Just the other day we were working on an internal content project (one of these very posts, in fact). We were talking deadlines. “Hey Adam, when do we want this done?” Adam answered, “I want to say the end of March, but I know I’m going to be a bottleneck.”
Adam knew that his hope for getting it done in March was a bias working against his accurate estimation of time. He was calling out his hope, and also his conjunctive events bias.
Conjunctive bias, or the tendency to believe that two events that have to happen together will happen together — in this case, the month ending and the post being written, edited, reviewed, uploaded, then published — is one of the biggest obstacles in accurately estimating time during project planning. Knowing how the brain thwarts us helps us work around it.
Conjunctive events bias makes us overly optimistic
When we know something needs to happen, we’re more likely to assume it will happen. We’re overly optimistic, and that makes it hard to estimate actual time.
That’s because our brains are more likely to overestimate the likelihood of two events happening together. When we pause and break it down, it’s easy to see how flawed that is: the likelihood of two things happening is always going to be less than the likelihood of just one of those things happening. But, our brains jump that logic — if they have to happen together, they will!
Daniel Kahneman gives an example of conjunctive events bias in Thinking, Fast and Slow. Students were asked to estimate which statement was most likely true: Linda is a bank teller; or Linda is a bank teller and is active in the feminist movement. Most of the students (we’re talking 85–95% of them) said the second was more likely even though, logically, a broader topic is more likely to be true than a more specific one. The key here is that Kahneman’s students thought that it was highly likely that Linda is active in the feminist movement, so they were more likely to pick that option, even if it required attaching that she is a bank teller. Sure, why not!
It’s this willingness to accept pieces that don’t necessarily fit in order to get an outcome we want that’s at the heart of the issue when building out timelines. When we want a blog post to be done in March, the brain sides with that outcome and bypasses its criticality about any other piece of information that’s not going to result in that outcome.
This is all the more true for the type of holistic, multi-stage engagements we do: custom web apps, website redesigns. Every step has a chance of going wrong in some way — human foibles, technological errors, a bizarre weather event. With each added step, the “firm deadline” on a project becomes less likely because the stack of events that have to happen together keep building up. But our brains don’t want to buy it. They want us to be on time, on budget, and error-free.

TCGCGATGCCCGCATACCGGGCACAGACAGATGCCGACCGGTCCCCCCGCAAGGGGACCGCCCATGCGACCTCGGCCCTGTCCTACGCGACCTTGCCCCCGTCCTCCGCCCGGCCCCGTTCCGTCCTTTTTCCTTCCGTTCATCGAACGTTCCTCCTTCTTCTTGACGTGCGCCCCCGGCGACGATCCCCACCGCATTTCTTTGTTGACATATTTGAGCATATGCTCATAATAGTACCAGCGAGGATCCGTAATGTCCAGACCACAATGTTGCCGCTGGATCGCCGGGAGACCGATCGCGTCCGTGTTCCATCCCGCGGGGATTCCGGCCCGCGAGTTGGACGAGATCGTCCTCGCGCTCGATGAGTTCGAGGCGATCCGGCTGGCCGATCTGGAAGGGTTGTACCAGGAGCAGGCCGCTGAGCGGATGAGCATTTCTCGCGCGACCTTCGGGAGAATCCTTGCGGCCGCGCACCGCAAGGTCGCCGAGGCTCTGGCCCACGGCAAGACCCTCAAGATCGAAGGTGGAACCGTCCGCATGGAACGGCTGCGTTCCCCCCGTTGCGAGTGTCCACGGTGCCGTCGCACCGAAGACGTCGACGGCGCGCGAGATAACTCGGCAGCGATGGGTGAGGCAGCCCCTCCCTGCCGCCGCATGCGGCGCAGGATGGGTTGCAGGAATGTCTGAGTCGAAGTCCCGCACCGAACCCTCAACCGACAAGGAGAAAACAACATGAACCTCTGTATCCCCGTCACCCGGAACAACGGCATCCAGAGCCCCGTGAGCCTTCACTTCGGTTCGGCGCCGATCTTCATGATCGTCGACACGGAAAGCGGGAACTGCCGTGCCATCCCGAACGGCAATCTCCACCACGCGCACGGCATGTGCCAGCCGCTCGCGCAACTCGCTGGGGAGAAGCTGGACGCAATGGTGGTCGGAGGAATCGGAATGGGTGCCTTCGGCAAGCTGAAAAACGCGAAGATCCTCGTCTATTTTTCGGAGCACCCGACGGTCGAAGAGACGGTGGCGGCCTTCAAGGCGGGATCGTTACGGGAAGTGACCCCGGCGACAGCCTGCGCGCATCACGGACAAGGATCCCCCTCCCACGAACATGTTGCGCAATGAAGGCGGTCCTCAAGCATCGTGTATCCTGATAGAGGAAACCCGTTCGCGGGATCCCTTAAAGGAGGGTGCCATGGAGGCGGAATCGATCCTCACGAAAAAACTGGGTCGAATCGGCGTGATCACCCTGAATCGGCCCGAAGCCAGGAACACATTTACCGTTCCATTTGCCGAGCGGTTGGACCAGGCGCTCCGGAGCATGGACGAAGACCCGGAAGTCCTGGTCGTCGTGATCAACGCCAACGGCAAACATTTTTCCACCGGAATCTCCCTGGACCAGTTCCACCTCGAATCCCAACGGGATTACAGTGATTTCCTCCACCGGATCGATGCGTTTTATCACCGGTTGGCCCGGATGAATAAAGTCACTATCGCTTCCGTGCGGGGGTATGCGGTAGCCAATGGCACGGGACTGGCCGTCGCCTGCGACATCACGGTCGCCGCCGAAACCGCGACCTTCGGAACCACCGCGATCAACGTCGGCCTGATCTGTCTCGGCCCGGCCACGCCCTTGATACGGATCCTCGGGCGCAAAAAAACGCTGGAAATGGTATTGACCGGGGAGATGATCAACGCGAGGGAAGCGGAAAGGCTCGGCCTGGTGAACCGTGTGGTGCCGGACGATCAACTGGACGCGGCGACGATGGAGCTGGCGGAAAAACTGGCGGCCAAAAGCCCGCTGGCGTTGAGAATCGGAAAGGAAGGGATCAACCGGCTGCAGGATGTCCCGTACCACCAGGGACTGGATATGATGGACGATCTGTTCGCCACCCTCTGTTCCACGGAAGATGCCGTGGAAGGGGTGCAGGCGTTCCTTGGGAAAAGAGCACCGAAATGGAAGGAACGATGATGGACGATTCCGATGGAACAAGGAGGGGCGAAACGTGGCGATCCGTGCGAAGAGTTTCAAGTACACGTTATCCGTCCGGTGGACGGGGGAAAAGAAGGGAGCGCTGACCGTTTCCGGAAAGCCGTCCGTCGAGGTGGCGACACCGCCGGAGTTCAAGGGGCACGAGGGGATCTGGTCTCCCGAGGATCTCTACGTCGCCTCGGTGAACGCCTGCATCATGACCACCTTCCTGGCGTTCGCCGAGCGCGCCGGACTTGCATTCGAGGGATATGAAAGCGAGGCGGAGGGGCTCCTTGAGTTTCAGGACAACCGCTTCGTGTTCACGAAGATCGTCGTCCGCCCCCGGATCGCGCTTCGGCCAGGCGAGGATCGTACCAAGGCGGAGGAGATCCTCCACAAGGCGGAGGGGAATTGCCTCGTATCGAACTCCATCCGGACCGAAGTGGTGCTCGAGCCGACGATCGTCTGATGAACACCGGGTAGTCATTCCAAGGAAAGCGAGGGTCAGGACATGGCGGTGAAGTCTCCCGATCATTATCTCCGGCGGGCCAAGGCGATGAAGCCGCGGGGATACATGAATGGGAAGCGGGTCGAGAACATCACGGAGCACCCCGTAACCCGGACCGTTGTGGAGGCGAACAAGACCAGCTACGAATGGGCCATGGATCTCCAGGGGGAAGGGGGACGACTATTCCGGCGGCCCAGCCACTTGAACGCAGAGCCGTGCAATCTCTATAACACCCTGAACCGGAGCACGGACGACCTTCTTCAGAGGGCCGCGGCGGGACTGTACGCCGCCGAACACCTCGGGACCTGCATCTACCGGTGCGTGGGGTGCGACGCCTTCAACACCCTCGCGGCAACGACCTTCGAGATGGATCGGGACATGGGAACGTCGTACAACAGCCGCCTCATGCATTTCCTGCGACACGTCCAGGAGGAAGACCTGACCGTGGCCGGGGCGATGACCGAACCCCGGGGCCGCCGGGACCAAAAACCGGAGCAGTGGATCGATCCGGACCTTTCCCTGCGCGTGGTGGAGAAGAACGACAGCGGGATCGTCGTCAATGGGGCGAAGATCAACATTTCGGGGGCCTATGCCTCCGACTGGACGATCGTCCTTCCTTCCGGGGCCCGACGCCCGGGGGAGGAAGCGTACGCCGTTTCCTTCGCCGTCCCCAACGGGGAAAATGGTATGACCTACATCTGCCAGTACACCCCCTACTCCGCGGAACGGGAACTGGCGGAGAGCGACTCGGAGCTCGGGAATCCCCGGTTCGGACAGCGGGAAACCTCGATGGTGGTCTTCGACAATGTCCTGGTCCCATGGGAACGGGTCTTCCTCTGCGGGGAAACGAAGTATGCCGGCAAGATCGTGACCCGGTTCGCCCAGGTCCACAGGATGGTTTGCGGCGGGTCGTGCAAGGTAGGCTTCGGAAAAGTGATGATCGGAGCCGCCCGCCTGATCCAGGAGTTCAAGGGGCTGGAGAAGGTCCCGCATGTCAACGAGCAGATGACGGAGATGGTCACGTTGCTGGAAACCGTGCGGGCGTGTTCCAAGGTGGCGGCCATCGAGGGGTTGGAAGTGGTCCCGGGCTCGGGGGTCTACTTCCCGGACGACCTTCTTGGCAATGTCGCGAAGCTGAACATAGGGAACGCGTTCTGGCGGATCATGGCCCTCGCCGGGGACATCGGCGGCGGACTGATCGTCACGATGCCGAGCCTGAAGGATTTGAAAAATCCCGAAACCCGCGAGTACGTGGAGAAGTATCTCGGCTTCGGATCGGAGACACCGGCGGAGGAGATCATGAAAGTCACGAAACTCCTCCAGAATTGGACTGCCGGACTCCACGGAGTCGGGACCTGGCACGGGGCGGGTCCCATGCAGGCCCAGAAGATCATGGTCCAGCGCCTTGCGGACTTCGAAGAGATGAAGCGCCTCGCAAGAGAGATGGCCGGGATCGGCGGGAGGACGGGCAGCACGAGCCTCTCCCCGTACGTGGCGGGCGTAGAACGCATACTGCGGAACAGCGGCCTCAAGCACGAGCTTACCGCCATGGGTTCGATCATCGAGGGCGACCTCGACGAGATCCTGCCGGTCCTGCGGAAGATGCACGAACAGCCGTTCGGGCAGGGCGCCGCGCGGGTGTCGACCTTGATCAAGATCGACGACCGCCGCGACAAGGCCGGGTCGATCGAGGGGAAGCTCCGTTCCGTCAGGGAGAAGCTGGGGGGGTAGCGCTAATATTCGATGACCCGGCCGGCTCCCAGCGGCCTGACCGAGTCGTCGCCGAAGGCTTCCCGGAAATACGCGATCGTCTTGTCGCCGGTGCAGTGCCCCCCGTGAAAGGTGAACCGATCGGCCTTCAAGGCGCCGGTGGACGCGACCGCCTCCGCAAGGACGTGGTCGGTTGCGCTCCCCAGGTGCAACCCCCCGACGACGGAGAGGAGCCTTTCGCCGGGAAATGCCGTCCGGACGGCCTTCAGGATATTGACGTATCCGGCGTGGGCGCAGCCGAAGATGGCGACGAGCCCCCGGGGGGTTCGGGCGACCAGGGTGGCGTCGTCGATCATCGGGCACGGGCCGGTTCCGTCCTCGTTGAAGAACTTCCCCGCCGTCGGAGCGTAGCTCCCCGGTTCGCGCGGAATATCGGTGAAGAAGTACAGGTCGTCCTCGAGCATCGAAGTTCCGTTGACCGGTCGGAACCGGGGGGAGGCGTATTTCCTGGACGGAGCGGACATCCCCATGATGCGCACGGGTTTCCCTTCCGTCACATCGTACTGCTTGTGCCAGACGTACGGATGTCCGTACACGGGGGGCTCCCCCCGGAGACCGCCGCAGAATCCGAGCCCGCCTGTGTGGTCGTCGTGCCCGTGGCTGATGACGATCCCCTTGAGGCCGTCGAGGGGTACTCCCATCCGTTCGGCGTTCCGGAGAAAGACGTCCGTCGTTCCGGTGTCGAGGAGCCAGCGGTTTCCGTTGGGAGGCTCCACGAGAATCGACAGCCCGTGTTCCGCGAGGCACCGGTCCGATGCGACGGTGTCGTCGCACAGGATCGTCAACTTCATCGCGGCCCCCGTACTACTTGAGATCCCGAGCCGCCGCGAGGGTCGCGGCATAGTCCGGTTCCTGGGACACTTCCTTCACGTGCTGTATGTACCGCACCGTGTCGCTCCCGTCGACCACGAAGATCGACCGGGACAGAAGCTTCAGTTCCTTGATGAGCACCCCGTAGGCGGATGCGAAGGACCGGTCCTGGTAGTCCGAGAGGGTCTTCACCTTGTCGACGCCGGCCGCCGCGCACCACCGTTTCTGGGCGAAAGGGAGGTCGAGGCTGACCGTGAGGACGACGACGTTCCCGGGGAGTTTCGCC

When certain events need to take place to achieve a desired outcome, we’re overly optimistic that those events will happen.
It’s more likely that things won’t line up perfectly, that things won’t go according to the plan, that a change in one component will impact other parts of the project. This is true for all businesses everywhere, and definitely agencies like ours. This isn’t to scare off any potential clients reading this! When we’re honest about what can go wrong — and what likely will — we can make better plans that accommodate for those setbacks.
How we overcome optimism and plan accurately
Acknowledge our optimism: The first step in solving your problem is admitting you have one. When that problem is optimism, it can sound like, “Our goal is to have the project launched on April 15th. We want to hit that deadline, and we think it’s possible.” Or, “We’d love to say yes to this project.”
Admit our assumptions: As much as possible, we articulate the assumptions we’re using. It’s as simple as saying, “If step A and B go as planned, step C will be done by March 30. That’s our drop-dead for an April 15 launch.”
Practice some pessimism: Admitting our assumptions makes it easy to ask the next question, “What if A doesn’t go as planned?” There’s a lot less doom when you do this at the beginning of a project than if you were to think about the disaster only as its striking. With time you can build in pressure release valves and contingency plans.
Record our decisions: Writing down the logic that led to each decision helps us if we need to roll with the punches later down the line. It also helps us during a postmortem: we have a record of what we thought then, so we can accurately prevent that mistake in the future. Without this record, it’s easy to invent a totally new narrative of how we got to a decision.
Our POV: Realistically, things are likely not going to go as planned
This is not us admitting we’re not confident in our abilities. The opposite is true. It’s our confidence and our experience that makes us able to openly say that, while we’d love to be optimistic about everything, we’d rather be accurate. (And for all of you keeping score at home: the post went live in April, but Adam wasn’t the bottleneck. It was Emma!)